Receiving a raise, whether it’s expected or a genuine surprise, is a huge achievement. As a reflection of your hard work and dedication, it should be celebrated, but before you spend the sum of your new raise, there are a few financial steps to take first. Below we have listed a few places to get you started and bring you that much closer to celebrating your big win!
Review Your Monthly Budget and Adjust
With a new salary, comes new monthly income and a need to adjust your current budget. Before adding the extra cash into your expendable income, consider dividing it carefully into your fixed, variable, and emergency expenses. In other words, cover your needs before your wants. Doing so can help to pay off things like a mortgage or car payment and ease financial burdens surrounding other monthly payments such as bills and rent.
Building an emergency fund is a top financial priority as well, so contribute enough to gradually save at least three to six months worth of your monthly expenses. The more prepared you are for the costly unexpected, the less your wallet will suffer and the less financial stress you’ll experience in the event of an emergency. Once this money is placed in a savings account, resist the temptation to withdraw for smaller, less costly events. Your emergency fund should be used for more expensive necessities only, like for example, medical care.
Pay Off Outstanding Debt
If you are feeling the financial weight of debt, or you just can’t seem to dig yourself out of the debt you continue to incur, an increased salary is an opportunity to pay toward the money you owe. Referring to the updated budget you created, analyze what you owe on a monthly basis, prioritizing each item by timeliness and amount due. Set aside a portion of your new pay check to divide up amongst the payments, contributing the most to the higher priority payments and so on. Be sure to pay more than the minimum balance each pay period to shorten your debt payoff timeline.
40% of millennial income goes toward discretionary costs or “wants,” which ultimately is causing 20% of their debt to stem from their credit cards. Avoid unnecessary spending on your credit cards and try your best to trade old spending habits for more sustainable ones. Apply this to your overall debt management plan that takes not only your new salary into account but your current lifestyle and upcoming milestones as well.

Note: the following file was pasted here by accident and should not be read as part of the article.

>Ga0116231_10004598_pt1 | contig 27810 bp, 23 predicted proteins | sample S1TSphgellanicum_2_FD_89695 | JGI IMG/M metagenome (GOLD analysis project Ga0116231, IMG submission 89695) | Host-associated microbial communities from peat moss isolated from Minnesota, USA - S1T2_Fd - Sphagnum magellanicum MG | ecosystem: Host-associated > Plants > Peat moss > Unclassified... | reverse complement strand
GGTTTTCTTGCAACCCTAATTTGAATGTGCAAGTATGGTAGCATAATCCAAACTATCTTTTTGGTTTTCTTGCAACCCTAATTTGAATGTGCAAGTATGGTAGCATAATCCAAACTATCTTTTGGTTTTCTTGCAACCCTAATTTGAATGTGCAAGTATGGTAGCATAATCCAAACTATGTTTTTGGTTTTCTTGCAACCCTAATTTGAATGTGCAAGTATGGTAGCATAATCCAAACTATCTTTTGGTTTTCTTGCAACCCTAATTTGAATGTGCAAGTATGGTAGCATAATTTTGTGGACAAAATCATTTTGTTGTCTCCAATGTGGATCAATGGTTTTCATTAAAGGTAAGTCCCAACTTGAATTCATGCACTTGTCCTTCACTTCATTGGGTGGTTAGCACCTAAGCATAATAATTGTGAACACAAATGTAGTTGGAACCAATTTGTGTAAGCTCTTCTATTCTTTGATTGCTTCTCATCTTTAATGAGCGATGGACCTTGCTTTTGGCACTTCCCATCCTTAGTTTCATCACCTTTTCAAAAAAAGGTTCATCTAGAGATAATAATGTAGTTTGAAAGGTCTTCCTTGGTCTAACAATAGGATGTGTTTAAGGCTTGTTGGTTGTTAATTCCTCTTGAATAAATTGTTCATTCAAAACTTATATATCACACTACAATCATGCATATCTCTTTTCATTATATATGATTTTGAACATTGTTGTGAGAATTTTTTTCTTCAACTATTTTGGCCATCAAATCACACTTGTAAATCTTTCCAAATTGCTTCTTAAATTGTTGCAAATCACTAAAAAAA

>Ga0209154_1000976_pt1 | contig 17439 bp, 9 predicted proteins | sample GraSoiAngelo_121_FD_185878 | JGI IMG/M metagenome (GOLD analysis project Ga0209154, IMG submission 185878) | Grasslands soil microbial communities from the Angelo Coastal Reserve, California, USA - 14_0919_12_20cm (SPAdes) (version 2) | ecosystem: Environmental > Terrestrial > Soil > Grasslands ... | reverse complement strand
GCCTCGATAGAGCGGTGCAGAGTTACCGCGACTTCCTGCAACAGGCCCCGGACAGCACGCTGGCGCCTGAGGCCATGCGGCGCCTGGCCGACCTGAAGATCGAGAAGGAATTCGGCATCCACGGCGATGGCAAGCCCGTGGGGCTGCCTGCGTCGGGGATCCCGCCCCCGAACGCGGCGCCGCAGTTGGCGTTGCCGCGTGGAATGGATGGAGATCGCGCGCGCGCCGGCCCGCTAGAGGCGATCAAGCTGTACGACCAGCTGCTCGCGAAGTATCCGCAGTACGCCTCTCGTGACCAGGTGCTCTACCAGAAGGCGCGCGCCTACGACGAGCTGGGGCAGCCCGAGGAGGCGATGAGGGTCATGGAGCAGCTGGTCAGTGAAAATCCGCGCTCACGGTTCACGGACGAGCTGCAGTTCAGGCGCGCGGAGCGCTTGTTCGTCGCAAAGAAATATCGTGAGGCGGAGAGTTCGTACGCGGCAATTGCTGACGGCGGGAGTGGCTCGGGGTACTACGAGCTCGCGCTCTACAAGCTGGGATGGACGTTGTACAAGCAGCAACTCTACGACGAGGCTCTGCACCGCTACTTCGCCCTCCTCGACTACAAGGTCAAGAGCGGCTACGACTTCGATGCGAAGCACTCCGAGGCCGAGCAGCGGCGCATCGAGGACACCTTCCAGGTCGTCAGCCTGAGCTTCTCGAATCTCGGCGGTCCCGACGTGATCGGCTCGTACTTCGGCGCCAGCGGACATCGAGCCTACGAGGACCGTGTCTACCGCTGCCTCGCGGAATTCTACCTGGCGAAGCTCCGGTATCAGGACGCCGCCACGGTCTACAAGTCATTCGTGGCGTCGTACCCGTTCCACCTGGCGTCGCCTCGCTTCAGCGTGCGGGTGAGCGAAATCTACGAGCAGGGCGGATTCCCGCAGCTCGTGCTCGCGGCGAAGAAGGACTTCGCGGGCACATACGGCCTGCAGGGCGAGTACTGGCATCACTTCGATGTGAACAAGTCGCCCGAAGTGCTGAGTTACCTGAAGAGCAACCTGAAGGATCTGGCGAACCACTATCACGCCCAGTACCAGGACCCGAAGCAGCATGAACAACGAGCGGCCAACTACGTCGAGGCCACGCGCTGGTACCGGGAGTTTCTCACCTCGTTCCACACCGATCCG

Plan Ahead for Life’s Milestones
A pay raise can help to tackle life’s milestones with more stability. Assess what chapter of life you are currently in and what milestones it may bring. Are you getting married in the near future and buying a home, starting your own business or making a career change, or are you close to retirement? Creating a timeline that encompasses your personal, professional, and financial goals helps to visualize, and more importantly, prepare for your future. It also determines the type of monetary support you have access to based on things like your income and credit score to alleviate some of the stress associated with more costly ventures.
If you plan to start a family and buy a home for example, beginning the mortgage preapproval process ahead of time can get a bulk of the mortgage process done upfront and make your chances of finding a home that much stronger. Or, if you plan on retiring by a certain age, setting aside a portion of your paycheck to a 401(k) program sooner rather than later can ensure that you can live comfortably when the time comes.
Increase 401(k) and Retirement Contributions
Speaking of planning ahead, now that you are receiving a higher annual salary, it may be time to review your 401(k) and retirement contributions. A 401(k) has a multitude of saving benefits, including annual pretax contributions. A 401(k) also has the added benefit of building retirement savings at a fast rate with a company match. The standard company match equates to 50% of up to the first 6% you contribute. This adds up quickly and is an easy way to build a savings account that is out of sight out of mind.
Be sure to talk to your employer about their retirement and 401(k) benefits to get a better understanding of how much to contribute based on your new salary. It is important to always update your contribution when your income increases, because the more you can save now, the better off you will be when it’s time to retire.
A pay raise is a huge testament to your hard work, so keep going! Keep seeking new opportunities for growth to advance career goals. A pay raise should be motivation to keep striving for further success, so talk to your manager about upcoming opportunities and share your ideas! This is a great step toward not only professional development, but also personal development and financial success. We hope these financial tips help you to delegate your new raise, take you four steps closer to achieving your financial goals, and make celebrating even more worth i